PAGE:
The Difficult Airway in Adult Critical Care

Gavin G. Lavery, MD, FCARSCI, MB, BCh, BAO; Brian V. McCloskey, MB, BCh, FRCA, FFARCSI, MRCP

Disclosures

Crit Care Med. 2008;36(7):2163-2173. 

In This Article

Intubation Under Anesthesia

Despite the safety advantage of awake intubation in these patients, anesthesia before attempted orotracheal intubation may be viewed as more appropriate. This strategy should only be used by those skilled and experienced in airway management. Preparation of the patient, equipment, and staff is paramount ( Table 2 ). Adjuncts (see subsequently) should be available, either to improve the chances of intubation or to provide a safe alternative airway if intubation cannot be achieved. The central principle is the induction of deep anesthesia, sufficient to allow direct laryngoscopy and tracheal intubation without the use of a muscle relaxant, with maintenance of spontaneous respiration. This involves an inhalational induction using a volatile agent (for example, sevoflurane) or the slow administration of an intravenous induction agent (for example, propofol) followed by an inhalational technique. The latter, although quicker, may cause apnea and (if manual ventilation cannot be achieved) a life-threatening situation.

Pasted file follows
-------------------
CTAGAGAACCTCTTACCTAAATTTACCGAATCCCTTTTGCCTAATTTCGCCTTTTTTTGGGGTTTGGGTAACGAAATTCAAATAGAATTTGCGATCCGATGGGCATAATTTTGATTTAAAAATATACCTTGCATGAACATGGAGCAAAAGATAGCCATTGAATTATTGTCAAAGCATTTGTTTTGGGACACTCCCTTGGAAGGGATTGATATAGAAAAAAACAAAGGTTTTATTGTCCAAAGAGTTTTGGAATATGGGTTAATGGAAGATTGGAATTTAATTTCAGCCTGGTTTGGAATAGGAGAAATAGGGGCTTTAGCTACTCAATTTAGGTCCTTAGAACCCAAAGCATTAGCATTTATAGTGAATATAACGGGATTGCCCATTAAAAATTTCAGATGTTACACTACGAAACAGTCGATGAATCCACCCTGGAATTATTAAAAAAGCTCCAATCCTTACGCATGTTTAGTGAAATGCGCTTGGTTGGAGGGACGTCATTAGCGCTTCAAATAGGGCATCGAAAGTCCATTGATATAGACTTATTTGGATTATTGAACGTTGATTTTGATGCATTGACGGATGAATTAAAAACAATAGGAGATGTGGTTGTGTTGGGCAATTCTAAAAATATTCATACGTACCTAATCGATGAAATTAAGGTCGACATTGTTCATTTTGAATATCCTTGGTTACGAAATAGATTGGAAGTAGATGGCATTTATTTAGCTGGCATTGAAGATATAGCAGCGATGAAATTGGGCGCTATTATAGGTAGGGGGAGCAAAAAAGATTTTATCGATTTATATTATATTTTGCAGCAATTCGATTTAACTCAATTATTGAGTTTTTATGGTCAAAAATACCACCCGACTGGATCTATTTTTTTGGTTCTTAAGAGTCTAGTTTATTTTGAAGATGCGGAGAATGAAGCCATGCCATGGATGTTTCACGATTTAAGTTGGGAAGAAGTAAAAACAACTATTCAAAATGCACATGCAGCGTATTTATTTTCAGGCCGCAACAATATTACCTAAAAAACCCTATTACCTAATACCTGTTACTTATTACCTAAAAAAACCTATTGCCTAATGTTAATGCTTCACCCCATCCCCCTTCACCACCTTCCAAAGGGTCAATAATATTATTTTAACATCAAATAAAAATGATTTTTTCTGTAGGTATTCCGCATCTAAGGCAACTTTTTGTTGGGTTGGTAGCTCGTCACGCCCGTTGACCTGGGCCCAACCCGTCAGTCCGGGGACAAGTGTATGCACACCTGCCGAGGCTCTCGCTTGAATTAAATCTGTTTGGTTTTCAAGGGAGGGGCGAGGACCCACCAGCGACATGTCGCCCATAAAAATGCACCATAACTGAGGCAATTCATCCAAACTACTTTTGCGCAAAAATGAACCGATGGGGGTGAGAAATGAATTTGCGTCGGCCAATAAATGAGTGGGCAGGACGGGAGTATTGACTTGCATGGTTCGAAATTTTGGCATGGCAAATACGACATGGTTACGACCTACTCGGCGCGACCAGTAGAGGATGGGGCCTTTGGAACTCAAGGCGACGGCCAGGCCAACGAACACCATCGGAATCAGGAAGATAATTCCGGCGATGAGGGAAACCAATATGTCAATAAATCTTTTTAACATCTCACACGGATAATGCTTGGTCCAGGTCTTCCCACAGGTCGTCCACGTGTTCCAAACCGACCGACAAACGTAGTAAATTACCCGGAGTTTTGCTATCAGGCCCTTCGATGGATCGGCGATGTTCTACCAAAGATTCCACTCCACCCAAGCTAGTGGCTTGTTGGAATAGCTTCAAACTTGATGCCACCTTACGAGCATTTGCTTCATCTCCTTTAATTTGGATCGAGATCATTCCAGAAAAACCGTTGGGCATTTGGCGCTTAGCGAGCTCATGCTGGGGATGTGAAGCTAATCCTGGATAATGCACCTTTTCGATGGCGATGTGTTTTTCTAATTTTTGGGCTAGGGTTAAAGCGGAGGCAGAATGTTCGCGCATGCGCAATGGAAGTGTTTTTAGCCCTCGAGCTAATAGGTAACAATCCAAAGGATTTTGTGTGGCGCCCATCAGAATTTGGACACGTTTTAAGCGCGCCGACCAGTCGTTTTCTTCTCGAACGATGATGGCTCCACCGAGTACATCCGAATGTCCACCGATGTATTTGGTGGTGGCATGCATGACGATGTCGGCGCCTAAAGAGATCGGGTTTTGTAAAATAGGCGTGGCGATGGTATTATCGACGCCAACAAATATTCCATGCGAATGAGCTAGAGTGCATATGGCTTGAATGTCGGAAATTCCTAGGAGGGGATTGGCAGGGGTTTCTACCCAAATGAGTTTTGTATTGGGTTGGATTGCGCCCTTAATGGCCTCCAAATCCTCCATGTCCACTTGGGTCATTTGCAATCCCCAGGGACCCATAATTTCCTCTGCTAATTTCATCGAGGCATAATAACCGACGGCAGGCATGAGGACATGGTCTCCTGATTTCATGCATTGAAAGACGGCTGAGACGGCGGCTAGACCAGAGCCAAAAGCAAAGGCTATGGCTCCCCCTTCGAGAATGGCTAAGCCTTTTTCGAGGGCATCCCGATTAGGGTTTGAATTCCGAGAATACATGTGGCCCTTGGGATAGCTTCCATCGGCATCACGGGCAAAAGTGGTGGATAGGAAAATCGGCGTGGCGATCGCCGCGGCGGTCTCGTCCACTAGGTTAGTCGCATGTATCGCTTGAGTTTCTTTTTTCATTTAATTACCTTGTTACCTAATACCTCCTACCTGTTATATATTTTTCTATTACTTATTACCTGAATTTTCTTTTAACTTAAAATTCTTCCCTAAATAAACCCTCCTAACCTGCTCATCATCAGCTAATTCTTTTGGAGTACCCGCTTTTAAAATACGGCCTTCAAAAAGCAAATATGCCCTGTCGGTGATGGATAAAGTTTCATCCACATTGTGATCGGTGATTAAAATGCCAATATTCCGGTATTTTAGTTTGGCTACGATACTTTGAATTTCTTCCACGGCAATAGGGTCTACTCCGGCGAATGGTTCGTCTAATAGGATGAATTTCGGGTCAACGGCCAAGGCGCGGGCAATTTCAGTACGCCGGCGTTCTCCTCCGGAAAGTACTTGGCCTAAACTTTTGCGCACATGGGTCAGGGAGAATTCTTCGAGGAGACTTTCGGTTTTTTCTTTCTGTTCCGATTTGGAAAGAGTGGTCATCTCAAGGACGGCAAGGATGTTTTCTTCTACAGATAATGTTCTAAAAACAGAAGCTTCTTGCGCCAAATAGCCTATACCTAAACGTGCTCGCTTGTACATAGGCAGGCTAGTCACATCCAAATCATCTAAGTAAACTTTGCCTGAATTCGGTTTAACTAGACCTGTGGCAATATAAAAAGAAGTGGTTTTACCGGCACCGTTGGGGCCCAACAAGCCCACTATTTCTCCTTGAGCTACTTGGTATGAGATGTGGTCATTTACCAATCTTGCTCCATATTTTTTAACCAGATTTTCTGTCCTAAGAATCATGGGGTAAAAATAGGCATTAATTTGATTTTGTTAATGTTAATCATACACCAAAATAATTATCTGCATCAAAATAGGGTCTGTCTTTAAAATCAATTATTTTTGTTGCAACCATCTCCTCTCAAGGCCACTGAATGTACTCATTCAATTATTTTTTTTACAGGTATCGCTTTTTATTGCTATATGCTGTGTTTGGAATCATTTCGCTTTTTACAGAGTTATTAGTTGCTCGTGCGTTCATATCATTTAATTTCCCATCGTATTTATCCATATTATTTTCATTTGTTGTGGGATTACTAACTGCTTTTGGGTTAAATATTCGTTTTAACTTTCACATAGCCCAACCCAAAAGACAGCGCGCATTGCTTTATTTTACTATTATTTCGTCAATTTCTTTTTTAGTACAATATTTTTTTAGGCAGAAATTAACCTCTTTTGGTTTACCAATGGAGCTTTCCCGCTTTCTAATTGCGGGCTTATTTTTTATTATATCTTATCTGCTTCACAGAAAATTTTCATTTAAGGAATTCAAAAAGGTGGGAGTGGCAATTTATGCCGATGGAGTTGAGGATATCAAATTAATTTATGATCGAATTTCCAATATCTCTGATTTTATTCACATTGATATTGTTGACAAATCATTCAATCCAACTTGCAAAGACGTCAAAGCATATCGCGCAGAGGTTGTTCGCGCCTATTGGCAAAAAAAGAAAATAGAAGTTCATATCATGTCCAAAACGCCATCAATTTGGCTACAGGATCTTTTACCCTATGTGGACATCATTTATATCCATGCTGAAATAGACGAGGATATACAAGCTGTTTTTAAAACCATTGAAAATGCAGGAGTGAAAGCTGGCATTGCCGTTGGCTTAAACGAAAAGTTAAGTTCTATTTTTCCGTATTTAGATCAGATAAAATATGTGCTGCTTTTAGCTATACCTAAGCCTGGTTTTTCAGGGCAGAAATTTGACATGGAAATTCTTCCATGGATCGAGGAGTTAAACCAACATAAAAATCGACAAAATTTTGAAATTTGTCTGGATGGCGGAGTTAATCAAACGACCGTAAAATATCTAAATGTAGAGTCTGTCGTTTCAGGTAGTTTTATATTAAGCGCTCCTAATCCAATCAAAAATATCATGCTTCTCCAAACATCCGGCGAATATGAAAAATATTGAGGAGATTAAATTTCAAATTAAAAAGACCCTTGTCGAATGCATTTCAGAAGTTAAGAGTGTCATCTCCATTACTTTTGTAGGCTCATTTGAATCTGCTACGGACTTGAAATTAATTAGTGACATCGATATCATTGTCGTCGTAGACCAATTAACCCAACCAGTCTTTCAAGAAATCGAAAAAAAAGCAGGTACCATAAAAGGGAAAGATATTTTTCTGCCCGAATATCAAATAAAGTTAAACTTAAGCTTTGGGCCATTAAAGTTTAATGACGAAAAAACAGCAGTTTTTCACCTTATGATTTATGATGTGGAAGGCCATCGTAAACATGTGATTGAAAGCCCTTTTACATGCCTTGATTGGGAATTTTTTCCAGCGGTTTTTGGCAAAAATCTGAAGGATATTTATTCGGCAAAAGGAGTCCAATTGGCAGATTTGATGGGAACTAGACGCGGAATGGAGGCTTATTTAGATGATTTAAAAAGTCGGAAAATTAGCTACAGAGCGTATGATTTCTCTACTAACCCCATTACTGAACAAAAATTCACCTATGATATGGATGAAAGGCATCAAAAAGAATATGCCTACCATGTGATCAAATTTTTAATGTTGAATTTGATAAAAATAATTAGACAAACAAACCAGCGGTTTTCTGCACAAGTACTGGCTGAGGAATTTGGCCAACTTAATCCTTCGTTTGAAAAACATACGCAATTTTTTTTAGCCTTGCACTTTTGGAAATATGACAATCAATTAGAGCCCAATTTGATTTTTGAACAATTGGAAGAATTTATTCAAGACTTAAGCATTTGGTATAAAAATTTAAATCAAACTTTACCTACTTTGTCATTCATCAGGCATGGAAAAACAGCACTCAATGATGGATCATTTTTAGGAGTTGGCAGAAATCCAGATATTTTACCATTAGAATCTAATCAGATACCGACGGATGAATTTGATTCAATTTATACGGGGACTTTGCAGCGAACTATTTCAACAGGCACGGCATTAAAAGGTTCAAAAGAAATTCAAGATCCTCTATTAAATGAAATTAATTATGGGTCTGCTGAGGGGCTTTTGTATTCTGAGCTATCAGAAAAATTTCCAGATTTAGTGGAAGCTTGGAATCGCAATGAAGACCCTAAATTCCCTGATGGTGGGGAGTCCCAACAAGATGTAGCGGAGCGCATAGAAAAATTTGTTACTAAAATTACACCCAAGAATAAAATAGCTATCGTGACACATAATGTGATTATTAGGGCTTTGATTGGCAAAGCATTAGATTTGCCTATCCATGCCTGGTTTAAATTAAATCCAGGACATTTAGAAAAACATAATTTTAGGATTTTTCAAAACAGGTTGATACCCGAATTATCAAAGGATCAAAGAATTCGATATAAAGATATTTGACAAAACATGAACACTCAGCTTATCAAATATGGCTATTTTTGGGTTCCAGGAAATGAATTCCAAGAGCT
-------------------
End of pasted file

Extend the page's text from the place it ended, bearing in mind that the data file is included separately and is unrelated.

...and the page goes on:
Orotracheal intubation without neuromuscular blocking drugs may be facilitated by the use of lignocaine spray to the mucosa of the larynx and pharynx before intubation. Intubating conditions may not be as favorable as under the influence of neuromuscular block and, if passage of the tube into the trachea is not achieved relatively quickly, the patient (now breathing room air) will become less deeply anesthetized, making intubating conditions even more difficult. Kabrhel and colleagues[89] have recently published a detailed description of the procedure of orotracheal intubation using direct laryngoscopy.

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